The Syrian Uprising will be Live-Streamed: Youtube & The Surveillance Revolution
I met this girl in a little village tucked away in the gorgeous but harsh highlands of Chiapas, Mexico:
After the Zapatistas burst into the scene in the
2000s 1990s with their uprising, there was a lot of discussion about their use of the Internet–and I was quite curious about that aspect*. I was a graduate student and it was quite easy to get to southern Mexico, especially if one took a cheap flight to Cancún and took the first bus out of that overbuilt heap of cement. There’s probably no harm in naming the particular village at this point, but the name hardly matters as it was a fairly typical Zapatista community, nestled between beautiful mountains and high enough to be in the clouds which look so delicate from afar but chill you to the bone when you are in their midst.Let’s just say it was this village:
I visited Chiapas multiple times over the years and I’ve always been careful about taking pictures of people as people’s attitudes to cameras vary from region to region, or even village to village. They are often wary. On this occasion, though, it was this girl’s mother who insisted I take her picture. Puzzled, I tried to inquire why. Conversation was difficult as the women in these remote villages spoke very little Spanish, not to say anything about my linguistic inadequacies in Spanish. With the help of children who seemed to switch easily between Mayan languages of Tzoltil, Tzeltal, Tojolobal (as that particular area was at multilingual crossroads) and Spanish, she explained to me that she wanted for there to exist pictures of her children who grew before her eyes. It wasn’t just that there was no running water or electricity in this village. There were also no cameras. Time was reduced to its essence: ephemeral and passing. I did quickly ponder the ethics of the situation, and my own role in introducing new technologies, but quickly decided that I was in no position for any pretentious pondering of the “prime directive.” She wanted pictures of her children. I clicked on the shutter.
Fast forward just a little more than a decade, and we it seems we have cameras everywhere. Everywhere. Youtube’s “news director” Olivia Ma once told me that within about an hour of something of some importance happening anywhere in the world, Youtube has video of it uploaded. It is striking enough that Youtube has a news director. It’s stunning that videos of almost all events appear on Youtube within such a short time. In fact, correctly put, it would not be incorrect to say that Youtube is probably the biggest news site in the world–and that fact is often overlooked because there is also so much else on the site. Sometimes, it can take a while for a significant video to be discovered and no doubt that some never are beyond a small audience but there is almost always something, however shaky and grainy. This is nothing short of a revolution in surveillance capacity of citizenry.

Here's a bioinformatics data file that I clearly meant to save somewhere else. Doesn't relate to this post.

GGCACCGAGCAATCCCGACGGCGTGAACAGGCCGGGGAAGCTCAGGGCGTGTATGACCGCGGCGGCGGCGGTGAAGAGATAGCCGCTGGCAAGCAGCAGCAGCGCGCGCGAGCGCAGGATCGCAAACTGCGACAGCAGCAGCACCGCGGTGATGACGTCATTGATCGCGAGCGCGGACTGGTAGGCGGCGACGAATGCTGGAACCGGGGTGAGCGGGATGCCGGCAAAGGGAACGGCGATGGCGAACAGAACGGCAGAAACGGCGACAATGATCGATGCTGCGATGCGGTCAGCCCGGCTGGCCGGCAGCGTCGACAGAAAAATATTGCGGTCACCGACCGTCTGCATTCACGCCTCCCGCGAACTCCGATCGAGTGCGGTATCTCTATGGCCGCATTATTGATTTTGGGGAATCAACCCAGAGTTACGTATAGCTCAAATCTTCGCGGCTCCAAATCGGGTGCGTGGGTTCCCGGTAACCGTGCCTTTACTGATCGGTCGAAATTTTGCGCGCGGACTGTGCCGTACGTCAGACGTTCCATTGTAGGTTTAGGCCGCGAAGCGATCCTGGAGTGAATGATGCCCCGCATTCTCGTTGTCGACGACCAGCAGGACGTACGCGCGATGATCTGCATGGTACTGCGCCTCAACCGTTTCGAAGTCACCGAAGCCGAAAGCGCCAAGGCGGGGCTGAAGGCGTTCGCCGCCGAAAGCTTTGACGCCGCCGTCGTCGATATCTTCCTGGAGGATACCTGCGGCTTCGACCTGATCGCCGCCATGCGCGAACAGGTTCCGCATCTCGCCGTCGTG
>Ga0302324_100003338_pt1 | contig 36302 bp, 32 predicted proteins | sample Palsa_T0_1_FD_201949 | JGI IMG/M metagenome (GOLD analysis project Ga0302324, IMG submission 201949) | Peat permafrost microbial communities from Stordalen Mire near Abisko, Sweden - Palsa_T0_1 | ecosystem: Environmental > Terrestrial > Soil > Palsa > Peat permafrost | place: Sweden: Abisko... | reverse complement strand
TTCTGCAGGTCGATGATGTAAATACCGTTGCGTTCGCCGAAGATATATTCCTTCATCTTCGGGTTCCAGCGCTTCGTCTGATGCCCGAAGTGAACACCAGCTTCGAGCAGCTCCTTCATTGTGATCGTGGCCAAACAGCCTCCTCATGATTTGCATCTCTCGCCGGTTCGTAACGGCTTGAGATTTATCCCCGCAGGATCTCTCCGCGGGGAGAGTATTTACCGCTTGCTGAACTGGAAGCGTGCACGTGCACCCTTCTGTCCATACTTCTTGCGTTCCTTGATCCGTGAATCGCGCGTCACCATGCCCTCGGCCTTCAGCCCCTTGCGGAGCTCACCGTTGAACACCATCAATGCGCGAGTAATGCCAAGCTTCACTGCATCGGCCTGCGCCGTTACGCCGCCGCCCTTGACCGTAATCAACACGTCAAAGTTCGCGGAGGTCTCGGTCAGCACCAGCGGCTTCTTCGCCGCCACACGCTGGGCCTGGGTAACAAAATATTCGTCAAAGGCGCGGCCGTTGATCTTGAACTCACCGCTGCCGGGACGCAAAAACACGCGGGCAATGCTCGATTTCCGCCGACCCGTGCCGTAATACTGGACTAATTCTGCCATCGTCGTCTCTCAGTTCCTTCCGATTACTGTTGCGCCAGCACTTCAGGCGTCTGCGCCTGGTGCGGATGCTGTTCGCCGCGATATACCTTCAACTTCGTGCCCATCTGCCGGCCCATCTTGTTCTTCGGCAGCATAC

One may wish that stoning death of Yazidi Kurdish young girl Du’a Khalil Aswad in 2007 was never discovered on Youtube, but that seems so trivial compared to wishing that she was never killed in such a cruel, brutal fashion. She was, though, for the alleged crime of seeing a boy of a different faith. She was murdered somewhere early in April 2007 and the video of her awful death started circulating widely later that month. A few weeks after her killing, and a few months after the video was discovered and eventually made headlines around the world, a series of bombings shook Yazidi villages near Mosul, resulting in about 800 deaths and more than 1,500 injured—making it the single biggest episode of mass killing in an act of political violence since September 11, 2001. While the culprits were never discovered, most observers traced the events to the tensions that began with the video of her death.
The fact that the event was filmed and uploaded to the Internet is quite striking, too, considering the community. The Yazidis are a mostly Kurdish speaking religious group in the Middle East who keep to themselves as much as they can. The reasons for their protectiveness is lengthy and complicated but is related to the fact that a central figure in their faith, Melek Taus is accused of being identical to the Muslim figure of Satan. Having faced much prosecution, and also having a contentious faith in a contentious region, Yazidi society is predicated upon keeping outsiders out and practices strict endogamy—no marriage with outsiders.
Du’a Khalil, just 17 years old, crossed just that line with her alleged relationship with, and rumored conversion to Islam. For that, she was dragged to the street by a few dozen men who proceeded to beat her to death as she curled up on the ground, bleeding. The shaky and grainy video, which I saw in bits over the space of a few days as I could not bear to watch in in a single sitting, shows at least *three*other people recording her stoning with cell phones. It is quite stunning to think—not only are they killing her –this secretive, closed society which managed to survive for thousands of years by being so guarded and cautious— her killers felt like they should film this. Not one of them but at least four. And, more, upload it to the Internet.